2015-04-28 10:00:04AccountingEnglishEvery once in a while, your business will write a check and it will never get cashed. Learn how unclaimed property laws complicate stale...https://quickbooks.intuit.com/r/us_qrc/uploads/2015/04/istock_000056099688_xxxlarge.jpghttps://quickbooks.intuit.com/r/accounting-money/how-to-handle-stale-dated-checks/?es_p=413974How to Handle Stale Checks, Outdated Checks | QuickBooks

How to Handle Stale-Dated Checks

2 min read

Every once in a while, your business will write a check, and it will never get cashed. After a period of time it’s tempting to just reverse the expense and put the cash back into your general fund. However, unclaimed property laws complicate the process. Even if the payee never cashes it, a so-called stale-dated check isn’t free cash for your business — it almost always belongs to the state.

Unclaimed Property and Escheatment Laws

Every state in the union has what are called escheatment laws that require a business to hand over unclaimed property after a certain time period. Uncashed checks to vendors, contractors, payroll checks to employees, and dividends and distributions to stockholders are all potential unclaimed property.

Each state has different rules regarding when you need to report unclaimed property. How long it takes for an uncashed check to become unclaimed property is referred to as the “dormancy period.” Dormancy periods have been steadily decreasing in the last decade, so you may not have as much time as you expect. On average, states require business owners to report common types of unclaimed property after about three years. However, there are many exceptions to the rule. For example, California requires business owners to turn over unpaid wages and order refunds after just one year.

Due Diligence

Almost every state requires a business to perform due diligence by contacting the owner of the unclaimed property. The exact due diligence requirements vary by state, but the National Association of Unclaimed Property Administrators — NAUPA, for short — recommends a formal letter to the check recipient sent by first-class mail. Letters should alert the owner of your obligation to turn over the property to the state. Let the owner know how he can claim his check and provide a deadline for doing so. Allow a reasonable amount of time to respond. For example, if you’ll need to report the property on June 1, mail the letter before the beginning of the year.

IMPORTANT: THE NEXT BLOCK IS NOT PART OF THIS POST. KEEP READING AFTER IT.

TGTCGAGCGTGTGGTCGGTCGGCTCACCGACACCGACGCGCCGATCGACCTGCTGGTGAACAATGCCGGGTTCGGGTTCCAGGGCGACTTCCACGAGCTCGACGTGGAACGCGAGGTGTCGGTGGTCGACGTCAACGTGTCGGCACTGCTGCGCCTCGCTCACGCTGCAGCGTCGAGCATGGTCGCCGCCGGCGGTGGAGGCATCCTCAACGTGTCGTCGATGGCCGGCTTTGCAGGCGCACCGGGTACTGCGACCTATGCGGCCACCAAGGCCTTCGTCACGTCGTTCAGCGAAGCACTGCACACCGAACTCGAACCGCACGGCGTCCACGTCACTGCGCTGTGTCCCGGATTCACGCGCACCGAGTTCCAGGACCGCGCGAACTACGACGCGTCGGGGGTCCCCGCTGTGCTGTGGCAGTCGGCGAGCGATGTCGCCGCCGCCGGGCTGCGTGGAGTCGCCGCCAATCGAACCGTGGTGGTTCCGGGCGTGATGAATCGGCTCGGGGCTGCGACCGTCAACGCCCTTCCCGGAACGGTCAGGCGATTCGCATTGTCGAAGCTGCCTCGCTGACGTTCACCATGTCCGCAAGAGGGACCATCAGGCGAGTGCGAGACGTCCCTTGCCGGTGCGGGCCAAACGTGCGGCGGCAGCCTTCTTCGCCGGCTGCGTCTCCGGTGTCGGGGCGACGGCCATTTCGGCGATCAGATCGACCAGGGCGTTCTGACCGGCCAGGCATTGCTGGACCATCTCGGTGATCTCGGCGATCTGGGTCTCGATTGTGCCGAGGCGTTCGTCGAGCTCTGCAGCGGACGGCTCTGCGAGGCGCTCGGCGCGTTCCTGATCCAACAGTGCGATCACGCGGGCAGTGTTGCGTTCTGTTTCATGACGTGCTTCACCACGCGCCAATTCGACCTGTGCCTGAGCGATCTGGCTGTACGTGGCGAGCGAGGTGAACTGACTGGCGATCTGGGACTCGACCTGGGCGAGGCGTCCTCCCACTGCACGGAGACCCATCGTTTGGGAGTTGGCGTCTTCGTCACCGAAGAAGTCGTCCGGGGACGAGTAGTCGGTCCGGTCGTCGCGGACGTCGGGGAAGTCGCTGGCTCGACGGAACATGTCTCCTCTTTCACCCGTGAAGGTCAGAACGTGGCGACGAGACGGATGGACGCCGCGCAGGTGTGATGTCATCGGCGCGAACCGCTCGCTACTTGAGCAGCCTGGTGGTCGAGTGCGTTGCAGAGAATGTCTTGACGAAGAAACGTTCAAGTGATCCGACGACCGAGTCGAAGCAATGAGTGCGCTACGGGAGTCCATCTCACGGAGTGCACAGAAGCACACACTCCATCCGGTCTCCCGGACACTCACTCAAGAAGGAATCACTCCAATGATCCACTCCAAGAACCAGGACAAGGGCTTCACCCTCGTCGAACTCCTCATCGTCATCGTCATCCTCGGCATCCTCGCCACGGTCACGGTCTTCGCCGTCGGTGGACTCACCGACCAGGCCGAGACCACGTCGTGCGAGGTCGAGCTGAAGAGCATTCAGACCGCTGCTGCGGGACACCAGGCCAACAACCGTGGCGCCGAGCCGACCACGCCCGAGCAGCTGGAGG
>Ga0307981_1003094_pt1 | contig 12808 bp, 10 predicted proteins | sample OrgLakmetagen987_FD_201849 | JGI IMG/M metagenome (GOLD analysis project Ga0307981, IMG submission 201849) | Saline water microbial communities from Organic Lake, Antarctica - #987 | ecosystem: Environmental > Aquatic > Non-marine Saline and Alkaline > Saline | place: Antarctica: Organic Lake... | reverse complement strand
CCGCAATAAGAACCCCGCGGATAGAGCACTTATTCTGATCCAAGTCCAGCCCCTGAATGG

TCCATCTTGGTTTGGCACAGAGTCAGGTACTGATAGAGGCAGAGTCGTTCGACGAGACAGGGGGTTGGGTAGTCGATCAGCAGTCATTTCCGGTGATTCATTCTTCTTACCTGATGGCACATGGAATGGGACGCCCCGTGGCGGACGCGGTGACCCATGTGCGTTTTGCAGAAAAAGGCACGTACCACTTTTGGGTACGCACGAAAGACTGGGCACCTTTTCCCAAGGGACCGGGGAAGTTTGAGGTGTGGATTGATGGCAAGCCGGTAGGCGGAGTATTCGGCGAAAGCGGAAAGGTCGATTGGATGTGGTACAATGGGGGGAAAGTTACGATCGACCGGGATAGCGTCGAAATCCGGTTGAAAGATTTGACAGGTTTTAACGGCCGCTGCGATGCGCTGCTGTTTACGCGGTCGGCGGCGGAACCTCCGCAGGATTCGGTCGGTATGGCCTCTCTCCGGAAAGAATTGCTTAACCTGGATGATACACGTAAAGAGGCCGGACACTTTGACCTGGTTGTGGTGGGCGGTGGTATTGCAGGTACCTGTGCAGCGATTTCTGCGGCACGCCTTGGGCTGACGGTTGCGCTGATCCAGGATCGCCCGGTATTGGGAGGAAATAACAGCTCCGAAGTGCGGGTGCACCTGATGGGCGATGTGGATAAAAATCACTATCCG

A Practical Policy

The first step to implementing a practical company policy for stale-dated checks is to understand state laws. Read up on requirements both for your home state and for any other states your company does business in. Consider the type of unclaimed property you could potentially have and investigate the state dormancy period for each. Use this information to create a policy on owner contact and state remittance for different categories of uncashed checks. NAUPA’s free reporting software can help you craft a sensible policy.

It’s important that all employees, especially accounting personnel, know that unclaimed property doesn’t belong to the company. Since you owe that money to either the state or the property owner, uncashed checks should never be voided. Rather, they should be monitored and the owner should be contacted periodically. Make sure your bank accounts are reconciled on a monthly basis — this will allow you to track which checks haven’t yet been cashed. When you do have to contact a payee, use a letter template that covers all due diligence elements recommended by NAUPA.

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Information may be abridged and therefore incomplete. This document/information does not constitute, and should not be considered a substitute for, legal or financial advice. Each financial situation is different, the advice provided is intended to be general. Please contact your financial or legal advisors for information specific to your situation.

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